Venice was the port where I was supposed to boarding onto my Norwegian Jade cruise ship in 2016. It was a 7 day Adriatic and Greece Itinerary. So, I only got to really visit Venice for a day.
Venice was a city that I had only seen in travel shows and historical texts. I had always dreamt of visiting this beautiful and amazing city on water. Secretly, I really wanted to take a boat trip on those gorgeous gondolas. But, I knew those rides were cash grabbers and a touristy trap…..
Luckily, that day it was drizzling a little bit and the gondolier was offering a discount. I thought about it but it was still out of my travel budget. Then, another couple heard his offer and asked if we would like to go into the gondola together and split the cost! Perfect! So it costed us 50 Euros instead of 80 Euros! Still a bit pricey, but I was so happy!
The whole city was surrounded by water, so there were no cars at all. Literally, you had to travel by the Venice Ferry, Vaporetto or walk across multiple little bridges. The gondolier mentioned that many young families were leaving Venice because of the inconvenience of the tiny connecting bridges. Strollers had a lot of difficulties going up and down the little stairs.
‘Venice the “city of canals”, is the capital of the region of Veneto and of the province of Venice in Italy. It comprises of over 100 islands, many of them linked by bridges and the largest criss-crossed by blue-green canals to facilitate the endless traffic – all of it floating. Located in the Venetian lagoon, a large inlet on the Adriatic Sea, Venice was founded in 421 AD. From 1000 AD to about 1630 AD, it was a powerful maritime empire controlling the spice trade and ruled by a succession of toughminded, and sometimes bloody, Dukes – or Doges as they were called locally. The city’s incredible wealth found expression in gilded palaces and merchant villas lining the main thoroughfare, the Grand Canal. The personal wealth of the powerful enabled them to commission works from the finest Italian and foreign artists for the decoration of their palazzos, guild halls and churches. It is the legacy of this civil munificence which attracts art-lovers today.‘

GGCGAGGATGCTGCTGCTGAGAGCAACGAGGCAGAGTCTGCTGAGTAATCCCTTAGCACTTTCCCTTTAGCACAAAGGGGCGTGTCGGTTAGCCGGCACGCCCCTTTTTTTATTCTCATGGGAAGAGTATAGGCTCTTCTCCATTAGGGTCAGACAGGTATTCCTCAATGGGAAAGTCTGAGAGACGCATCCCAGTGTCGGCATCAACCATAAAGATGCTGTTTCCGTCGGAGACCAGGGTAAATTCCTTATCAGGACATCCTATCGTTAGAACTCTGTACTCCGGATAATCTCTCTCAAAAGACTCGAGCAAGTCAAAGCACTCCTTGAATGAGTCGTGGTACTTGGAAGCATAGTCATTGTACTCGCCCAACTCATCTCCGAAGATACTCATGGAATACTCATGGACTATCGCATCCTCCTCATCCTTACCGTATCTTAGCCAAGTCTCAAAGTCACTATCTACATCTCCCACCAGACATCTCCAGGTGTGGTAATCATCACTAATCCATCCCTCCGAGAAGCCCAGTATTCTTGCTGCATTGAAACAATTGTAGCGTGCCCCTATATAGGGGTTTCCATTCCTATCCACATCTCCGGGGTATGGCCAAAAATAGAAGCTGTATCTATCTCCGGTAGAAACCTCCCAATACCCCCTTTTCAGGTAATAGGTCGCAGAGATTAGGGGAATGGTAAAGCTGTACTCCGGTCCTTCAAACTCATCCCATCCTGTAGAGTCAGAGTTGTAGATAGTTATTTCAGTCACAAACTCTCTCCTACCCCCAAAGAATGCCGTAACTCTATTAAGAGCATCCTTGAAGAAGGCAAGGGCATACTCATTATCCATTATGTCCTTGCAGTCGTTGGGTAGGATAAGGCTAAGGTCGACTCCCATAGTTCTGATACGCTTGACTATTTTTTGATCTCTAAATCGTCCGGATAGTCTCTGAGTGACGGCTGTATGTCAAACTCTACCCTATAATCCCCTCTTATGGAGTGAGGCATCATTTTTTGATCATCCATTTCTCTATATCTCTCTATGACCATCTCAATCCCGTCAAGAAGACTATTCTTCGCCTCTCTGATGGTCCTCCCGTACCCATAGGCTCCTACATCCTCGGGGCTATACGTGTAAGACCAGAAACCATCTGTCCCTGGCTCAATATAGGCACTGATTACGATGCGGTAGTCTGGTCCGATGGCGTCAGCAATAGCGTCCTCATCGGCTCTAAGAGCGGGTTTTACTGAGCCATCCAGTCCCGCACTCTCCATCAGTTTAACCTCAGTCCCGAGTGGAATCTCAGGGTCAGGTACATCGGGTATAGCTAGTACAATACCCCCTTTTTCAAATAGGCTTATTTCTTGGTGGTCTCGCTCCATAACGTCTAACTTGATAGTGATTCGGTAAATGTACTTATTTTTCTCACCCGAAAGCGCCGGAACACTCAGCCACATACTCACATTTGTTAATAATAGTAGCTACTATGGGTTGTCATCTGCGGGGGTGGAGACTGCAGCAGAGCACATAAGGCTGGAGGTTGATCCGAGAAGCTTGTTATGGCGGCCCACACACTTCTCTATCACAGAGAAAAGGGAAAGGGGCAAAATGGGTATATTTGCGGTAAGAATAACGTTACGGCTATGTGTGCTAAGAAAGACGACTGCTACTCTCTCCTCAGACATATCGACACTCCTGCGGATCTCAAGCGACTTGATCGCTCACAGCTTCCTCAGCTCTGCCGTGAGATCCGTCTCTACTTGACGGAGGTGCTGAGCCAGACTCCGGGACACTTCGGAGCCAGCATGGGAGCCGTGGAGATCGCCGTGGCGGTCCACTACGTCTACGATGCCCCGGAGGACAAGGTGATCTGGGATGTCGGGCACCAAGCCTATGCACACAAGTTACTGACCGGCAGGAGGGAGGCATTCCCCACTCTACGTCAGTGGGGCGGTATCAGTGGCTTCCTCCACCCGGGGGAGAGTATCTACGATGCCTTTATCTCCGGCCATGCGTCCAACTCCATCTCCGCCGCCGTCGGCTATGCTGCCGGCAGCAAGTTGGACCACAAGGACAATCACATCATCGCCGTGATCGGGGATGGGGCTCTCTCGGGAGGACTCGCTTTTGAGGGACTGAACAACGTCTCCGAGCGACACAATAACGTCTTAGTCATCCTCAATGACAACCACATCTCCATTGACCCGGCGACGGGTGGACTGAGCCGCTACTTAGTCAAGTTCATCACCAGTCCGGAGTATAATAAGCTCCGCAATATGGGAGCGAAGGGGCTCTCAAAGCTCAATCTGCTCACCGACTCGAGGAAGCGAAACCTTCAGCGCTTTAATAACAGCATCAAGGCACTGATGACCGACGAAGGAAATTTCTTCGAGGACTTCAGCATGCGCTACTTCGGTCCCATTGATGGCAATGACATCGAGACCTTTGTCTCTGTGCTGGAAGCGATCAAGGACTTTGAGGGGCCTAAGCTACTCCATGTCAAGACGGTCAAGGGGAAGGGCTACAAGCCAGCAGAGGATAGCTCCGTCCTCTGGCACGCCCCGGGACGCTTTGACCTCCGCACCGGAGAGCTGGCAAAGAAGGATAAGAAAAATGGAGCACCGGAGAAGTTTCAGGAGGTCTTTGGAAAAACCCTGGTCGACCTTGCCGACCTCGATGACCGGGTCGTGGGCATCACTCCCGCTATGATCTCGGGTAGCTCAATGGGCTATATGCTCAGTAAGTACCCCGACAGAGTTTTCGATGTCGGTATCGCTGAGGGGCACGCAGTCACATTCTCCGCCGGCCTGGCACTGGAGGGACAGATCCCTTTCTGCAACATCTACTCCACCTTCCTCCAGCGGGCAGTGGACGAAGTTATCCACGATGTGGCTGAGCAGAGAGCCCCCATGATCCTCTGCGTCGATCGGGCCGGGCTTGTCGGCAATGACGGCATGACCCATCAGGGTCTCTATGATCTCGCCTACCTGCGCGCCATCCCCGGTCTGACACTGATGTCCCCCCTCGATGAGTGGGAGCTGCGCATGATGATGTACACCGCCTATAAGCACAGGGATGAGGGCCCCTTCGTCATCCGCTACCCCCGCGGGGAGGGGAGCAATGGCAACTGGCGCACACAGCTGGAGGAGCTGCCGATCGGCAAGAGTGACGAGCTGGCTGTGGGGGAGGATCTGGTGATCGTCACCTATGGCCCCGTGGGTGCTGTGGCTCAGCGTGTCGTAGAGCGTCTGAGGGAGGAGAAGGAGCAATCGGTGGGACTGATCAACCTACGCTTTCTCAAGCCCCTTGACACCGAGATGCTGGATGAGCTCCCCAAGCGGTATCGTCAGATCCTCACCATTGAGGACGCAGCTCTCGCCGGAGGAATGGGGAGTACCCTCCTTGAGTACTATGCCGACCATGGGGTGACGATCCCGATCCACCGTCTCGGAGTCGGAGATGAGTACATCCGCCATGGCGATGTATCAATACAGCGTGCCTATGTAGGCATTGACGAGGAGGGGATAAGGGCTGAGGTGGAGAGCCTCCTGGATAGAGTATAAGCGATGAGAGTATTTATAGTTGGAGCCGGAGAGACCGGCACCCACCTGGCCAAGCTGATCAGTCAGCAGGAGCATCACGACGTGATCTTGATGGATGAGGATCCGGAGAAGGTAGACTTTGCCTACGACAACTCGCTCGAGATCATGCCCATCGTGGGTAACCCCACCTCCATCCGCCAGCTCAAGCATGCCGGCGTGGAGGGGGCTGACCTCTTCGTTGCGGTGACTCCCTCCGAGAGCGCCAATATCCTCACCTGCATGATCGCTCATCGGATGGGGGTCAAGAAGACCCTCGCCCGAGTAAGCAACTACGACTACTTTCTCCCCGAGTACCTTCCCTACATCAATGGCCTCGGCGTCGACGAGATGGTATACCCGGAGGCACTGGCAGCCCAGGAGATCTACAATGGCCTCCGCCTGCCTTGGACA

——-Venice Ferry (Direct Ferries)
St. Mark’s Square
Walking around St. Mark’s Square, I was in awe of all the architectural designs in the square. Here’s of pigeons were flying and crowding around the visitors. The sky was a bit gray, but it didn’t rain hard on us.
“Piazza San Marco, often known in English as St Mark’s Square, is the principal public square of Venice, Italy, where it is generally known just as la Piazza. All other urban spaces in the city are called campi. The Piazzetta is an extension of the Piazza towards San Marco basin in its south east corner.” —–Wikipedia
St. Mark’s Cathedral was a part of Piazza San Marco. It was beautiful!
“The Patriarchal Cathedral Basilica of Saint Mark, commonly known as St Mark’s Basilica, is the cathedral church of the Roman Catholic Archdiocese of Venice, northern Italy. It is the most famous of the city’s churches and one of the best known examples of Italo-Byzantine architecture. “—Wikipedia
Recently, Venice was on the world news because of the flooding that the city was facing. Even when I was there in 2017, the local guides reminded us that parts of the mansions and buildings on the banks were facing annual flooding already. They anticipated that in the future more and more building will be unfit for visits.
This beautiful historical city definitely needs to be cherished and protected for the future generations to come.